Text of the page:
But go through the tunnel to the night before and you'll see the post-practice spread Mixon ordered from Fuji Steakhouse. It was for the offense, but everyone from scrambling equipment guys to a hungry scribe were welcome to break into the boxes. He'll do something like that every few weeks "to spread the love."
"He's the best teammate I've had on all three levels," says new Bengals left tackle Orlando Brown Jr., who came into Oklahoma with Mixon in 2014.
"Amazing guy. Dynamic runner. Very underrated when it comes to catching the ball," Brown says. "That's something that stuck out for him even when we were in school coming in together. Just how much energy he has daily. How much he loves the game. He has a real appreciation for life as well."
And Mixon says he appreciates life here and that's why he wants to stick around.
"One, it fits me. I love the community here I've been here since I was 20 years old," Mixon says. "The city has embraced me. My teammates do the same. Same with ownership. If there's a place where I would want to stay for my whole career, it's here."
In Bengals president Mike Brown, Mixon has found a guy who believes in loyalty as much as he does.
"All I'm trying to do is be the best investment for him in return and do whatever I can to be there and get his first Super Bowl," Mixon says.
So the decision to re-structure his deal a week before camp came down to more than the bottom line. There was Mike Brown. And Joey B., too.
"I see the bigger picture. I see the task at hand and what we're trying to build and in order to keep other players here and pieces here, sometimes you have to sacrifice," Mixon says. "I felt like this year was the year to sacrifice on the Super Bowl team we can potentially be.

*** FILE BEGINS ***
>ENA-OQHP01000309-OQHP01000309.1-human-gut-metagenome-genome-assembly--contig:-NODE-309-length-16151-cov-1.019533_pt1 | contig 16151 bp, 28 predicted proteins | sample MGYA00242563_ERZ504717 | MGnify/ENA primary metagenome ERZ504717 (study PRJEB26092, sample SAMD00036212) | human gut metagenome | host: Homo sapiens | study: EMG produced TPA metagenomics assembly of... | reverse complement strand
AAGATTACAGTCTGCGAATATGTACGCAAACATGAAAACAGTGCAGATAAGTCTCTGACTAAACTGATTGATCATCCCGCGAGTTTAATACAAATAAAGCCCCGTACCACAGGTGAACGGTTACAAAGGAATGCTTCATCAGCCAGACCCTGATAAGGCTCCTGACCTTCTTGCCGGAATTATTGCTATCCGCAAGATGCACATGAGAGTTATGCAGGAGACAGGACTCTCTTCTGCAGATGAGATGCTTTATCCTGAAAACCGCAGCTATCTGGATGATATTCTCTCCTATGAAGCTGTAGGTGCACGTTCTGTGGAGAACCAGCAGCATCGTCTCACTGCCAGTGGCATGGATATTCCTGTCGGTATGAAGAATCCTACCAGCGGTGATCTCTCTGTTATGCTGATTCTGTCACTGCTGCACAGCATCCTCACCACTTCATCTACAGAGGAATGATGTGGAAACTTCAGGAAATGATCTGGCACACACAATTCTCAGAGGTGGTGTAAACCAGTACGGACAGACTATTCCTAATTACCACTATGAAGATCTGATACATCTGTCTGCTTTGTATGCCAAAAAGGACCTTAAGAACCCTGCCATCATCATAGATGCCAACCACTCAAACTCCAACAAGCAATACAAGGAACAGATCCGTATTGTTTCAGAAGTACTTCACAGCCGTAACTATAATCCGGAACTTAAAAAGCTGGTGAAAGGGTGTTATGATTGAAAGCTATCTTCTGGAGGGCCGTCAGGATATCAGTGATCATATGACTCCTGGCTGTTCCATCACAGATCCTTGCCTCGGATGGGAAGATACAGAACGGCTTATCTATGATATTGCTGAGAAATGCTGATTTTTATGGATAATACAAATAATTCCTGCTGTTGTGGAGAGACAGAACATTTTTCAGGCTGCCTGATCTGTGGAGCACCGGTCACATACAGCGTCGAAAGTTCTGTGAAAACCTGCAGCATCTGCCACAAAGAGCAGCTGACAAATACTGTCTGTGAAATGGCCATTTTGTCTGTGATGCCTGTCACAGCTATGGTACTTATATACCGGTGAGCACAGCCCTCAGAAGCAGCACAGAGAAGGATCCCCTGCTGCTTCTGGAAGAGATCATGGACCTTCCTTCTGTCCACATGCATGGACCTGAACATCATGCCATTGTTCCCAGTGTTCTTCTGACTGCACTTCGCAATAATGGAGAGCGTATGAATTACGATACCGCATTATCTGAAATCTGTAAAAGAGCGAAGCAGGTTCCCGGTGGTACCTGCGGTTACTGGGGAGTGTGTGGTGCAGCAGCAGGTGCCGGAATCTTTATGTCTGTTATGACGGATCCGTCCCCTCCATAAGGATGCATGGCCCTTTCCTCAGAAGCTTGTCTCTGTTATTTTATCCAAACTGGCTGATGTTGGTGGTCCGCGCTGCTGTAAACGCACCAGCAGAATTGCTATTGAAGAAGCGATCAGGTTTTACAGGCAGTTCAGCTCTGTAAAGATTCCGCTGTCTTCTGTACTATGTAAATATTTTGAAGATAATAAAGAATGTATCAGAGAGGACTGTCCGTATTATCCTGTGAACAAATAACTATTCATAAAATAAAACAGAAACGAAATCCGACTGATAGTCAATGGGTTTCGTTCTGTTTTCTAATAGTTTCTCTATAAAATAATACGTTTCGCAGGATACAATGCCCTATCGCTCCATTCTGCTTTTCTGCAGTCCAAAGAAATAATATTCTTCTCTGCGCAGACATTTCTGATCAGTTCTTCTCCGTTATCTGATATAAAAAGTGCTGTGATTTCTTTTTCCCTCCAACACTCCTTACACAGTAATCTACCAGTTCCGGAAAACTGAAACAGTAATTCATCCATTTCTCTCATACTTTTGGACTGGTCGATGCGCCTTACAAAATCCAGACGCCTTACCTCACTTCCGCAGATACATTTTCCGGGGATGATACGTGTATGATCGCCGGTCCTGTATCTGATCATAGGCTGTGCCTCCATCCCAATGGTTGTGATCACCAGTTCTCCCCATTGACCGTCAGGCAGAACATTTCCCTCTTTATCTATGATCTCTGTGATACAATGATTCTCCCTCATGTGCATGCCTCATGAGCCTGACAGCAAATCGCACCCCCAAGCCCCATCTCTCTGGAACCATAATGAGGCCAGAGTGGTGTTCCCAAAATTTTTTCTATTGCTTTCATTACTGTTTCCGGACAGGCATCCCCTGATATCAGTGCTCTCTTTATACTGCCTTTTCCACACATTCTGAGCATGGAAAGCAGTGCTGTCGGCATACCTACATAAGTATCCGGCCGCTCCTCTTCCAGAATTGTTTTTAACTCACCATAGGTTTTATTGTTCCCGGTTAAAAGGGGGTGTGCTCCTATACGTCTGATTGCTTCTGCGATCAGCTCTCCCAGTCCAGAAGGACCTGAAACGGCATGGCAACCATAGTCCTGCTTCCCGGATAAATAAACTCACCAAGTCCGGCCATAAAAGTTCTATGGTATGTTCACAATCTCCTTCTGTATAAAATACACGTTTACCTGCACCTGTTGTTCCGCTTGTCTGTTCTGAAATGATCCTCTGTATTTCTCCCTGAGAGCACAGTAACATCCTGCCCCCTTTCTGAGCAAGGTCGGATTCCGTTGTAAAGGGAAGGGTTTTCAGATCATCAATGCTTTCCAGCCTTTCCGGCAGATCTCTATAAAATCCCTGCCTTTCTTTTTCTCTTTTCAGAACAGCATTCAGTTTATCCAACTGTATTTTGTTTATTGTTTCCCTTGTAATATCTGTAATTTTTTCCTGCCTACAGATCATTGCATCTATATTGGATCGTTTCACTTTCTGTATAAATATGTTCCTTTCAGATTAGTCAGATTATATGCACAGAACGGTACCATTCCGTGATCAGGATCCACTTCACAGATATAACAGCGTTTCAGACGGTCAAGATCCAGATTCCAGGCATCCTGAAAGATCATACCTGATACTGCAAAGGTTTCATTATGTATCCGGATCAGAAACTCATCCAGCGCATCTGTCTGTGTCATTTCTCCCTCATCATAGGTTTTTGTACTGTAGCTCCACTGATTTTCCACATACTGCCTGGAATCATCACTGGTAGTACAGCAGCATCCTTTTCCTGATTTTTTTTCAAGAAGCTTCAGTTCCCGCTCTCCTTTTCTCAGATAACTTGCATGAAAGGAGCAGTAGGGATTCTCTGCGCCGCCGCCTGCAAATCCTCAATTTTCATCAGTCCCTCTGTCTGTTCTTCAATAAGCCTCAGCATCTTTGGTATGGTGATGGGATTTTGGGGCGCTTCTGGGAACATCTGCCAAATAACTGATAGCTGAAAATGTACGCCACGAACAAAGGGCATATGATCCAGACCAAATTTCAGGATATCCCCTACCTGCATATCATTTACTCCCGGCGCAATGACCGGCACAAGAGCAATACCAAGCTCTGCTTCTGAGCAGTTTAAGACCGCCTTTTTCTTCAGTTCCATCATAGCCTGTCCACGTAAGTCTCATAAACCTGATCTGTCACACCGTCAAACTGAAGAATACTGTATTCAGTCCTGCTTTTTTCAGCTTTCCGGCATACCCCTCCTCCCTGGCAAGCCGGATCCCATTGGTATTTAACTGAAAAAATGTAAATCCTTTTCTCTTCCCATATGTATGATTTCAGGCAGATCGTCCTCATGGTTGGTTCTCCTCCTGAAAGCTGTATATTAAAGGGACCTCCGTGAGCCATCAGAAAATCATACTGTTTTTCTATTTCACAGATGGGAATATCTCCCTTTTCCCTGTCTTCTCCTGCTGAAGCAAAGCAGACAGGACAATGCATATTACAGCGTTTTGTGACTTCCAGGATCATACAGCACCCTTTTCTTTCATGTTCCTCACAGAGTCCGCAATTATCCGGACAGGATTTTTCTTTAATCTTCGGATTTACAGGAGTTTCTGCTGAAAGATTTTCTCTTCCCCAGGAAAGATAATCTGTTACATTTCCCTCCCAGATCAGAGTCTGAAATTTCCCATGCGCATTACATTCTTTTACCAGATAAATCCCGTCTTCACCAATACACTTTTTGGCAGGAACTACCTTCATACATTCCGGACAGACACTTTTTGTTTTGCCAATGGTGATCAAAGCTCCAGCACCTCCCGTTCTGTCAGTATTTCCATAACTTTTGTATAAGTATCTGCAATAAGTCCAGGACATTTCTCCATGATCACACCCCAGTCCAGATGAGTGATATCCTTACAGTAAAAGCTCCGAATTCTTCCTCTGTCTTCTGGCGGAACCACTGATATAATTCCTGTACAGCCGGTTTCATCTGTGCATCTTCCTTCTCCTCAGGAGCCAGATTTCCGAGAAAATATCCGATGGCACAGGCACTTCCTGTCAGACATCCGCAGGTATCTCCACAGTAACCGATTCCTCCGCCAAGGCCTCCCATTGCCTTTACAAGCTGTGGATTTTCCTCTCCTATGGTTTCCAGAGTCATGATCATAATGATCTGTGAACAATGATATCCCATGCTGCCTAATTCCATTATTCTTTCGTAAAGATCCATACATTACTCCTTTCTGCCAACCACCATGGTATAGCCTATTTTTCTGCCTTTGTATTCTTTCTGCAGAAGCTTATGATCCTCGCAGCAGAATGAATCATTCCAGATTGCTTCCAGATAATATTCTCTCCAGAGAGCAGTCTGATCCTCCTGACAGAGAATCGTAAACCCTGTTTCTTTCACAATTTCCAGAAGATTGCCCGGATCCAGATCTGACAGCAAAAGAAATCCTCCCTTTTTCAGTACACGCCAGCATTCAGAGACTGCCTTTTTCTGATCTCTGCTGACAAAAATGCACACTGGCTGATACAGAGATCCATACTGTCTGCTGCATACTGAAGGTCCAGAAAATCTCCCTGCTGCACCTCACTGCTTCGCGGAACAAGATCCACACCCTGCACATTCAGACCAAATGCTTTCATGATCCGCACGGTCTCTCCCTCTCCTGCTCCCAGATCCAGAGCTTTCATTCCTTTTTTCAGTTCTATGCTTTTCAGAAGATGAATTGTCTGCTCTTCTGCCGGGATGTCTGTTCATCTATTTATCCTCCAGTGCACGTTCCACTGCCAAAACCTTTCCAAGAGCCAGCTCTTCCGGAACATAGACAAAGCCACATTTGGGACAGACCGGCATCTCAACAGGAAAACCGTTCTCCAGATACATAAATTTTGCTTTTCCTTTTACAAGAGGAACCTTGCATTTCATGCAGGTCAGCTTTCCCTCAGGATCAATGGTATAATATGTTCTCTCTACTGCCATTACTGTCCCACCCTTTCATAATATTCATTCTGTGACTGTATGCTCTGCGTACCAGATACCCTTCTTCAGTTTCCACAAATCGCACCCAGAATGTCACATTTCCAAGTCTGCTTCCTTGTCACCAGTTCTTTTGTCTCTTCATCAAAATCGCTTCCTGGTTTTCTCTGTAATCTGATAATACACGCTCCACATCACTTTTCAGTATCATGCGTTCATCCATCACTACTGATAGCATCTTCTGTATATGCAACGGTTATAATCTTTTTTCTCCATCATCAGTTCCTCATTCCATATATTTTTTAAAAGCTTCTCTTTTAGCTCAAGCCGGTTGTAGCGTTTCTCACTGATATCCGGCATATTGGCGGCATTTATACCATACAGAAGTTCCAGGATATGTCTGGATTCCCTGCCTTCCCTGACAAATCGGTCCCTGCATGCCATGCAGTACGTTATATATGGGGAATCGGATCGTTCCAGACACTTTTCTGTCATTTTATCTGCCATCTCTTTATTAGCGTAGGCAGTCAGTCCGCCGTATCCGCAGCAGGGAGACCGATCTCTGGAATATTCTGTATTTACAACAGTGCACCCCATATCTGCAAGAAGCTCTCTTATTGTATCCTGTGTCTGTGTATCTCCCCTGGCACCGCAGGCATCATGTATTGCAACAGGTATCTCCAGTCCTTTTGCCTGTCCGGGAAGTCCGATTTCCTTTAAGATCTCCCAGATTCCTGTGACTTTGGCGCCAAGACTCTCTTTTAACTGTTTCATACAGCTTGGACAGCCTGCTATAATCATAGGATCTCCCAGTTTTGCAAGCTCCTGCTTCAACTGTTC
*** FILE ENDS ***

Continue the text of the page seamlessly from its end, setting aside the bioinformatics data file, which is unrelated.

"That was my stance on it. We agreed on a number with great compensation this year with the incentives. Off my last deal, I feel like they allowed me to work to be able to make that money back. That's cool. I'll go work for it."
He knows the declining running back market was an issue, but he hopes he's around long enough to see that change, too. He was on the call last week discussing the issue with some of the league's top running backs. But that's all he'll say.
"Hopefully, with the union and players, we'll try to do whatever we can to uplift that market," he says.
But for now there are other numbers to occupy him.
The analytics say Mixon and the Bengals need to be better against the light boxes deployed to defend Burrow's long ball. After working with offensive line coach and run game coordinator Frank Pollack, Orlando Brown senses that is an emphasis.
"Frank Pollack does an amazing job putting our running backs and playmakers in one-on-one positions," Orlando Brown says. "The way we're going to be scheming people up, the boxes, the coverages we'll see, the way people will have to defend us, it's going to force teams to play us in those types of situations. Joe Mixon is going to be in a lot of one-on-one situations in the run game and pass game. Hopefully we get him All Pro."
There are salary figures and light box data that could land a man on the moon. But Mixon is looking at numbers more like this:
With 622 yards he'll become just the third Bengal to rush for 6,000 career yards behind Dillon and Brooks. On his 128th carry of the season, he'll have 1,442 career carries, more than anybody in Bengals history but Dillon's 1,865. With a yearly average of 896 yards on 219 carries, the milestones are well in reach in 2023.
But he's thinking way beyond.
"I want to be No. 1 and I think I can get there," says Mixon of his favorite number.